One of the biggest thrills in a programming career path is when you go freelance. This is when you get full control of your projects. You can pick and choose who and what you work on.
Freelance programming is a business and that means a need for startup capital.
How do you fund those early days of your new freelance trajectory? What barriers will you need to overcome so you’re not working for someone else? Keep reading and find out!
Start With Your Personal Funds
The hope is that you’ve been saving a bit of every check since beginning your career. It doesn’t need to be a lot but it should cover a few months of expenses. Those expenses include your usual bills but also business development and its marketing.
What other ways can you self-fund the freelance programming business? Try:
• Selling things you no longer want/need
• Tapping into an inheritance (if you have one)
• Being thrifty and controlling your budget
Use a startup calculator to understand what’s needed to launch. Then, trim expenses wherever you see fit. Now you have a baseline for how much comes out of your pocket.
Crowdsource the Startup
Smart computer programming freelancers don’t use their own money to start. Instead, they use other people’s money. This means less risk because failure doesn’t mean you’re now broke, too.
There are a few financial opportunities here:
• Government grants
• Public offerings
Accepting other people’s money tends to make you beholden to their demands. So, find that balance in how much you’re willing to give up for startup funding. When you’ve got that number, reach out to those with money or the community for funds.
Take on a Loan
There are several options for business loans — like:
• Lines of credit
• Term loan
• Cash advance
• SBA loan
• Short-term loan
• Interim loans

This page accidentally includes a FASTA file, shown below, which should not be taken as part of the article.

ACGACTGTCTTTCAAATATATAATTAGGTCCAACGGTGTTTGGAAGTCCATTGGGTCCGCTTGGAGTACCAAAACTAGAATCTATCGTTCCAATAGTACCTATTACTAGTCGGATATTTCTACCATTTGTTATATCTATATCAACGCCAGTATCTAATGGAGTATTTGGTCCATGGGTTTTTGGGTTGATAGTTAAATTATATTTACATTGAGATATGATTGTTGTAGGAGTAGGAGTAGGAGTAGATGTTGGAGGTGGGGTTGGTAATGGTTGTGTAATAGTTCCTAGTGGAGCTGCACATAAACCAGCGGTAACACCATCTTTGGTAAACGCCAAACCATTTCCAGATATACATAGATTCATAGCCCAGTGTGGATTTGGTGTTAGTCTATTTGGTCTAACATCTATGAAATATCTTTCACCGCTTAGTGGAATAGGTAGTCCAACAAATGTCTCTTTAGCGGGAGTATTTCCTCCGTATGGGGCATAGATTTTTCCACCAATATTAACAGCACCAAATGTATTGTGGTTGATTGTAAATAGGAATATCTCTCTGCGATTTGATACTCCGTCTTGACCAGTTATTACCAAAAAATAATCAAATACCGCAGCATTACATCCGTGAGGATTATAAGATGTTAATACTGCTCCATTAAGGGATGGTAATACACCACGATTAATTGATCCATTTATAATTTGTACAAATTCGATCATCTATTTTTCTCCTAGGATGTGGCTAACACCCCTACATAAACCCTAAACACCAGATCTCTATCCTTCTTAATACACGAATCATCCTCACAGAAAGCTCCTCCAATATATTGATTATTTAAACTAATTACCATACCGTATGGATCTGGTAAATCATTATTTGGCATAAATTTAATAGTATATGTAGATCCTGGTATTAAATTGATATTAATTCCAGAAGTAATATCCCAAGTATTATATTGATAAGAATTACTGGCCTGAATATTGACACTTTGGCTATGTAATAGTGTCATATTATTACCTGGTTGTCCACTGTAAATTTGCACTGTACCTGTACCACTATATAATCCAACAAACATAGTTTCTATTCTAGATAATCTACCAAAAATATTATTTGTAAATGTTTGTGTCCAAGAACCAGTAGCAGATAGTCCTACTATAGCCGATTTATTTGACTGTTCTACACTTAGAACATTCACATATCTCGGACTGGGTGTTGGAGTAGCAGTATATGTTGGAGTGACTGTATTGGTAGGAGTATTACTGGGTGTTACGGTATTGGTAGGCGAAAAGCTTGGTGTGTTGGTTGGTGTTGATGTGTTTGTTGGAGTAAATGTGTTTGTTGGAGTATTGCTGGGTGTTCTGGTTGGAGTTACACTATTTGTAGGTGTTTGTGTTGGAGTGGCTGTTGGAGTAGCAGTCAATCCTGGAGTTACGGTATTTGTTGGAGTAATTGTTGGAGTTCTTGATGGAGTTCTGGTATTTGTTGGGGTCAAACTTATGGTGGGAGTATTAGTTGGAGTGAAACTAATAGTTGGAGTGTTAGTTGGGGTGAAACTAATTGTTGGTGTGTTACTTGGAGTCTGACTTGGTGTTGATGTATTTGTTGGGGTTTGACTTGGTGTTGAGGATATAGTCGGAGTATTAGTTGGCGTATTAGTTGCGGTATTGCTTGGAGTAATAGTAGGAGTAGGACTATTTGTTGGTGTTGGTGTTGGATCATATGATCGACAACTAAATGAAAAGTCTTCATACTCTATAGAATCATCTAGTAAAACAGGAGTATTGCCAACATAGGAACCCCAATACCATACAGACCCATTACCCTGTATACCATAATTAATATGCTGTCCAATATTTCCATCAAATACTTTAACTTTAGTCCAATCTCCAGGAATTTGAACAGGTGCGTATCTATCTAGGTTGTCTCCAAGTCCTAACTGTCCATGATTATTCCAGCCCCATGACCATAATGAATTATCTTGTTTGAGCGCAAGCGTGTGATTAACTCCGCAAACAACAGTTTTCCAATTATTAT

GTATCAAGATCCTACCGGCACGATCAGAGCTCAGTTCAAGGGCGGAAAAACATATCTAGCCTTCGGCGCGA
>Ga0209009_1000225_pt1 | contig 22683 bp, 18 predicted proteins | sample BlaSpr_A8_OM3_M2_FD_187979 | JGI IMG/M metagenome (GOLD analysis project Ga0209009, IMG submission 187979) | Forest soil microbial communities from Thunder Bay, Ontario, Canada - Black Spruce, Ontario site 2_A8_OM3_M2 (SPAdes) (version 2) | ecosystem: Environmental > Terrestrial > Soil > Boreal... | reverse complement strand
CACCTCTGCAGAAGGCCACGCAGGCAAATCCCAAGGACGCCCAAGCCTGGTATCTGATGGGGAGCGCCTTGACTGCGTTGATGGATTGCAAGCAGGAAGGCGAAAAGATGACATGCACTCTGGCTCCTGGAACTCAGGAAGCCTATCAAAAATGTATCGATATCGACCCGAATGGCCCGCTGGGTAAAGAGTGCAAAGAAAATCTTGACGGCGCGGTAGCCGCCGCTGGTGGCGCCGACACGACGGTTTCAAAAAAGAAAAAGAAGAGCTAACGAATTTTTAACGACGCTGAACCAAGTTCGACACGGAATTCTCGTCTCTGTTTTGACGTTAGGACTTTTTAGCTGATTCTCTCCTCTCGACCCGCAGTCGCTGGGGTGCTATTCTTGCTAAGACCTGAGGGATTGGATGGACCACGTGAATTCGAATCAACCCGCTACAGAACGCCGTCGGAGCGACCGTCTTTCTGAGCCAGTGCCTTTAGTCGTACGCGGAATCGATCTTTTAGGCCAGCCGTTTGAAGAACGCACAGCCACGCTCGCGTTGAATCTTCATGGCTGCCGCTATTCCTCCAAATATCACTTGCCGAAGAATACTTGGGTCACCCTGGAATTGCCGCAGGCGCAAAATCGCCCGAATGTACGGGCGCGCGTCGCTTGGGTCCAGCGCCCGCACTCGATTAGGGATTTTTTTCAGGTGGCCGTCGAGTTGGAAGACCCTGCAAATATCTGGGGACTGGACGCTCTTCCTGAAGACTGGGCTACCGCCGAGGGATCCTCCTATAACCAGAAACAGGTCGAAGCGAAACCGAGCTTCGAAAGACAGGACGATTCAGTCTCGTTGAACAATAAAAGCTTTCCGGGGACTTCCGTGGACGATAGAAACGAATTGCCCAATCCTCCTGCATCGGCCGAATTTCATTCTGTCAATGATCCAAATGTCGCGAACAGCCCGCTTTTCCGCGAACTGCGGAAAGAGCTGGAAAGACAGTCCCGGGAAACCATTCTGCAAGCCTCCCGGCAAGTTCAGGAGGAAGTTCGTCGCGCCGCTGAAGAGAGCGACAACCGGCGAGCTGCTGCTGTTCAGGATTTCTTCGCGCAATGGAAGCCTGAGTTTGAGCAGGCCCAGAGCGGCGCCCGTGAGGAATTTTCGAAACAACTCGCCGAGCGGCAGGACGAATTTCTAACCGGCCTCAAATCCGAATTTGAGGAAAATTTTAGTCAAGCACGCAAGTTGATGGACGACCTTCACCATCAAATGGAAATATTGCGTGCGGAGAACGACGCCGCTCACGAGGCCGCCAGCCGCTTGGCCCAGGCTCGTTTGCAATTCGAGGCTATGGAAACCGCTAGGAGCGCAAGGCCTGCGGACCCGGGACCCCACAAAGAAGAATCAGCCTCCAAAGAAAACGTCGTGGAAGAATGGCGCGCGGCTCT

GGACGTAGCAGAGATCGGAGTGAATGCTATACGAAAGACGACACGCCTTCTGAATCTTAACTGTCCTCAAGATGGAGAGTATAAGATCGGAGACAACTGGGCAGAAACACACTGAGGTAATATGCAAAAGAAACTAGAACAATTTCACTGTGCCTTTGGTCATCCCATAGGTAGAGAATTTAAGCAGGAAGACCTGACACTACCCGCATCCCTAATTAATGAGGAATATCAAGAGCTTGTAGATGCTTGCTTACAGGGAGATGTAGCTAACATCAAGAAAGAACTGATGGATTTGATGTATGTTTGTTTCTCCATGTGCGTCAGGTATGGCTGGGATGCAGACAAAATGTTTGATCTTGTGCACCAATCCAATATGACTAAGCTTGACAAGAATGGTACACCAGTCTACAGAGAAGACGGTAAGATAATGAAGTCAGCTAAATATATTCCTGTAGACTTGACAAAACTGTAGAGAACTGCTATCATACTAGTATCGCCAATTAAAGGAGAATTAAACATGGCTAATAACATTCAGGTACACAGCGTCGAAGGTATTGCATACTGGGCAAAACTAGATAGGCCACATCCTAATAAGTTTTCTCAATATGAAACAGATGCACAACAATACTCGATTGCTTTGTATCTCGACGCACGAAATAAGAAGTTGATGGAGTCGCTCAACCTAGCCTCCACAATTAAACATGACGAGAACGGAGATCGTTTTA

The toughest part of getting a loan is conveying your trustworthiness. You’ve don’t have a lot of income proof to provide. So, try a no credit check option along with local loans to start. Later on, you can take on larger loans after establishing the business.
Use a Credit Card
Funding the startup with a personal credit card isn’t the smartest option — but it’s still an option.
This funding path is only recommended for those who have strong budgeting skills. Otherwise, you could find yourself swimming in debt.
The ideal credit card would offer:
• No annual fee
• Low-interest rates
Basic necessities and business expenses can go onto this card. You may be able to juggle everything if you’ve locked in a contract. But, never 100% trust you’ll get paid on time since it’s all-too-common to have clients that make a fuss.
Building a Successful Freelance Programming Business
Those early days of launching your freelance programming business are exciting. There’s so much opportunity to be had! Your drive is stronger than ever because you’re now the boss.
Actualize your entrepreneurial dreams with the right financial moves and smart thinking.
Try the funding options outlined in this guide. Then, explore the many other resources on this site to excel as a programmer. You can do this!